You see a lot of these wheels at tandem gatherings. They are comfortable and light. I plan to keep an eye on the rim and monitor tension occasionally, and hopefully get more miles and years from the wheels.
You're a light team. And hub windup during sprints or climbs adds very little to overall and individual spoke tensions from what I've read on the issue. And that's pedaling forces. Disc braking forces on the front wheel will cause more windup tension spikes than pedaling, but I think it's also inconsequential. There's no way a wheel with spokes at 80kgf will come anywhere NEAR max tension while riding on a tandem, steep climbing with low gearing or under hard disc braking or not. It simply is not an issue. (Now, high torque loads blowing up rear hubs ARE a problem! But that's another issue altogether.)

I'm thinking the low spoke tension is the culprit. We know that spokes fatigue prematurely when they go through a tension / zero tension / tension cycle as the wheel rotates. The heavier the load, the easier this issue will rear its head. A tandem is the perfect example of much higher load on a single wheel, causing sub-optimal tension spokes to fall to zero tension while riding. Since the rim maker specifies a 120 kgf spoke tension maximum, I don't know why you wouldn't want to approach or reach that maximum. Especially on the rear wheel (assuming it's dished - but I think you mentioned it's dishless).

Well, if spokes fatigue prematurely going through this cycle, it seems to me that a rim bed should suffer the same consequence. After all, it's metal going through a fatigue lifecycle as well. But what supports this argument even more is that the rim is ALUMINUM. And we know that 6000 and 7000 series aluminum alloys have a much shorter fatigue lifespan than stainless steel. So I think the culprit is the exact OPPOSITE of overloading (due to a "heavy" team, climbing out of the saddle, or carrying loads), but "underloading" of the low tension spokes and associated spoke hole bed in the rim as the wheel rotates.

I've had several rims crack at the spoke holes over the years, but I just assumed I outlived the rim's useful life. But in thinking back, I seem to recall these failures occurring on the rear wheel NDS spoke holes - exactly where you'd expect zero-tension issues to occur.

I think that was the cause of your rim failure.

And to be clear, what spokes are you using? I realize the photo you show does indicate a non-standard nipple and a larger spoke diameter. I just assumed it was the close-up photo skewing the viewer's perspective. I ask because I'm curious how you're determining your actual spoke tension. Your spoke tension meter will provide spoke tensions for a certain spoke material, usually 1.5mm to 2.0mm stainless steel. If you change gauge or material, you have to determine what tension a measured deflection means. In other words, you have to calibrate your meter for each spoke you use. For example, a butted 2.0/1.8 stainless spoke will have wildly different deflections than a straight gauge aluminum spoke.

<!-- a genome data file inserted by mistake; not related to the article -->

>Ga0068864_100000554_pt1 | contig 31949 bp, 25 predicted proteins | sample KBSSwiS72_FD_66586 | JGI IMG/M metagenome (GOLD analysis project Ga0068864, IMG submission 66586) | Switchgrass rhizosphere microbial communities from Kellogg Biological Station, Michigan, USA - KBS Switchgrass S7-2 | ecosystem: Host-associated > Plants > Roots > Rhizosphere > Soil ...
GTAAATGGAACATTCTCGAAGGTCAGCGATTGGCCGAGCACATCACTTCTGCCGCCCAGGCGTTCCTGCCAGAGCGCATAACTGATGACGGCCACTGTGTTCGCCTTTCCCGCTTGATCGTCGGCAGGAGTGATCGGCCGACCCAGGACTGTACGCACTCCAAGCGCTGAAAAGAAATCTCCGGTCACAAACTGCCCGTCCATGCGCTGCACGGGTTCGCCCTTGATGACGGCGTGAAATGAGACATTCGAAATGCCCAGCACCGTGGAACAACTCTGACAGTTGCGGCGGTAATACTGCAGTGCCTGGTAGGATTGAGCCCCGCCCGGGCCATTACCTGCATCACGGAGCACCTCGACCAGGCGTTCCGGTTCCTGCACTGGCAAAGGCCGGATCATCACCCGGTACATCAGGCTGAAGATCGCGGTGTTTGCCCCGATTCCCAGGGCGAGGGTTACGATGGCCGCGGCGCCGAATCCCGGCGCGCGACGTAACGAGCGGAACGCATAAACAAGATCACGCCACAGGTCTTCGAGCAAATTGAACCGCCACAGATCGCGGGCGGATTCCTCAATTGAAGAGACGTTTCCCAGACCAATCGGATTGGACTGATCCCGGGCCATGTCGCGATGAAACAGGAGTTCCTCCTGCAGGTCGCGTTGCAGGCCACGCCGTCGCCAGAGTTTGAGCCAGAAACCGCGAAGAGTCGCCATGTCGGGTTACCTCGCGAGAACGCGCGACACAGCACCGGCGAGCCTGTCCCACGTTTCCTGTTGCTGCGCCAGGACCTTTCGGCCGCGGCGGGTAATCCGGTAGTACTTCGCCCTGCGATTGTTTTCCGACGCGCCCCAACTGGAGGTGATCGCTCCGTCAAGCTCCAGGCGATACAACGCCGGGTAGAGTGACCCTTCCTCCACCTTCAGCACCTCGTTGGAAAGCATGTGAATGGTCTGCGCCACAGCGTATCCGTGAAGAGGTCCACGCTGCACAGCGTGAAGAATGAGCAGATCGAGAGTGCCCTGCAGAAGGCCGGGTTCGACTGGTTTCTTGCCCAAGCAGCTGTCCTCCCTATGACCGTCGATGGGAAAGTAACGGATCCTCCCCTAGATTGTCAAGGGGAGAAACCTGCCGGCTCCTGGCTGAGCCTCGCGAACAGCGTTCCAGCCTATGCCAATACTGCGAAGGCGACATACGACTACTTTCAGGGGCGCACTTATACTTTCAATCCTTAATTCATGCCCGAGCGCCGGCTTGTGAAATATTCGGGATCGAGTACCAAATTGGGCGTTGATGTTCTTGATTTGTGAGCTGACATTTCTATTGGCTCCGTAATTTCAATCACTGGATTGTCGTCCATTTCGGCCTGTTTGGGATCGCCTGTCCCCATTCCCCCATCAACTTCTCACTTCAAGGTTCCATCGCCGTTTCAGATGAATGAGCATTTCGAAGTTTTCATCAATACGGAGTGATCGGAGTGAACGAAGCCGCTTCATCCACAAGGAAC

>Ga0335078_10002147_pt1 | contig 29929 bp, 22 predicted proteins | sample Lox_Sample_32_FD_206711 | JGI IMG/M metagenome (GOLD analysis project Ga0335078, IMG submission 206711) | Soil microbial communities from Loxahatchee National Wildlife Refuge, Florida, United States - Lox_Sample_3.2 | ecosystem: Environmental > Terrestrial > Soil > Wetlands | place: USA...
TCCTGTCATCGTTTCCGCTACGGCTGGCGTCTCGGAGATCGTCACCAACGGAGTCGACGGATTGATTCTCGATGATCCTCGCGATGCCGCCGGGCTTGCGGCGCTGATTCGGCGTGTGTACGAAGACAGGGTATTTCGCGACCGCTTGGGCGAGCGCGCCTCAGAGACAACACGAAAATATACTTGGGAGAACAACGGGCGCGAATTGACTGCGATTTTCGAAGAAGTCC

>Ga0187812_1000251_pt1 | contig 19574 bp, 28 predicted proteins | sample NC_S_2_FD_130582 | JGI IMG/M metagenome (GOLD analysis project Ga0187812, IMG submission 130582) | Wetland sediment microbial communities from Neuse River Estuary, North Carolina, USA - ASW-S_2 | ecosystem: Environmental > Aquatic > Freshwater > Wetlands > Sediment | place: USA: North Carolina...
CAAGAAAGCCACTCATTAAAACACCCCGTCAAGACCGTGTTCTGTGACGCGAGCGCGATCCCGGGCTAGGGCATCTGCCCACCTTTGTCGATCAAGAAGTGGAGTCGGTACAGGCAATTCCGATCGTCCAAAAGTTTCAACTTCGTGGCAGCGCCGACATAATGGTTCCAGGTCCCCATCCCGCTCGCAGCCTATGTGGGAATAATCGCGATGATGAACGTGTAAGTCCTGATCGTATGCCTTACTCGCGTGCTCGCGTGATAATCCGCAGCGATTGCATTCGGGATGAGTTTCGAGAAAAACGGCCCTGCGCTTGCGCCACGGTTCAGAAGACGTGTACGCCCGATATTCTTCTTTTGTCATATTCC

I use a decent Ice Toolz tension meter. However, it comes with a rudimentary deflection chart for only three spoke gauges. This quickly became an issue as I built and serviced wheels with many more spoke options. Rebuilding a Ksyrium meant I needed to solve this problem. I eventually purchased a strain gauge and made a jig so I could measure deflections at tensions of 80, 90, 100, 110, 120 and 130 kgf. (I copied a YouTube guy's design, but used wood.) This completely resolved any questions I had about what actual tensions I was achieving during wheelbuilding. I hope you've considered this when measuring and determining spoke tensions in your wheels.

Good luck!
LV2TNDM is offline  
Old 04-16-19, 11:27 PM
  #11  
reburns
Senior Member
Thread Starter
 
Join Date: Apr 2012
Location: Saratoga, CA
Posts: 275

Bikes: 2005 Trek T2000; 2005 Co-motion Speedster Co-pilot; various non-tandem road and mountain bikes

Mentioned: 0 Post(s)
Tagged: 0 Thread(s)
Quoted: 53 Post(s)
Likes: 0
Liked 1 Time in 1 Post
Spinergy wheels use a proprietary polymer composite spoke material:
https://www.spinergy.com/content/pbo-spoke-technology

The company specifies tension in values generated using a Park TM-1 gage, which I have. https://www.spinergy.com/content/bicycle/maintenance

The TM-1 conversion table includes 2.6 mm round Spinergy spokes like mine. I used the table to come up with the 120 kgf number. The actual recommendation from Spinergy is for a TM-1 reading of 22-24 for the drive side. Of course my NDS number should be the same since my wheel is not dished and is laced symmetrically. I left it at the low side of this, 21 on the TM-1, because I have heard that spoke hole cracks can come from too much tension, and also because I believe the wheels were tensioned lower as they came from the factory, maybe because the wheel isnít dished. For instance, the recommendation for the radial front spokes is 20-23. But you might be right that the root cause could be low tension rather than high. High tension certainly didnít cause cracks around the hole for the presta valve, for example.
reburns is offline  
Related Topics
Thread
Thread Starter
Forum
Replies
Last Post
BigRedClydesdal
Clydesdales/Athenas (200+ lb / 91+ kg)
41
03-02-15 06:20 AM
BestSportEver
Road Cycling
8
10-04-09 09:52 AM
bookishboy
Folding Bikes
9
06-25-06 01:46 AM
Chris L
Commuting
8
10-20-01 01:41 AM

Posting Rules
You may not post new threads
You may not post replies
You may not post attachments
You may not edit your posts

BB code is On
Smilies are On
[IMG] code is On
HTML code is Off


Thread Tools
Search this Thread

Contact Us - Archive - Advertising - Cookie Policy - Privacy Statement - Terms of Service

Copyright © 2018 MH Sub I, LLC dba Internet Brands. All rights reserved. Use of this site indicates your consent to the Terms of Use.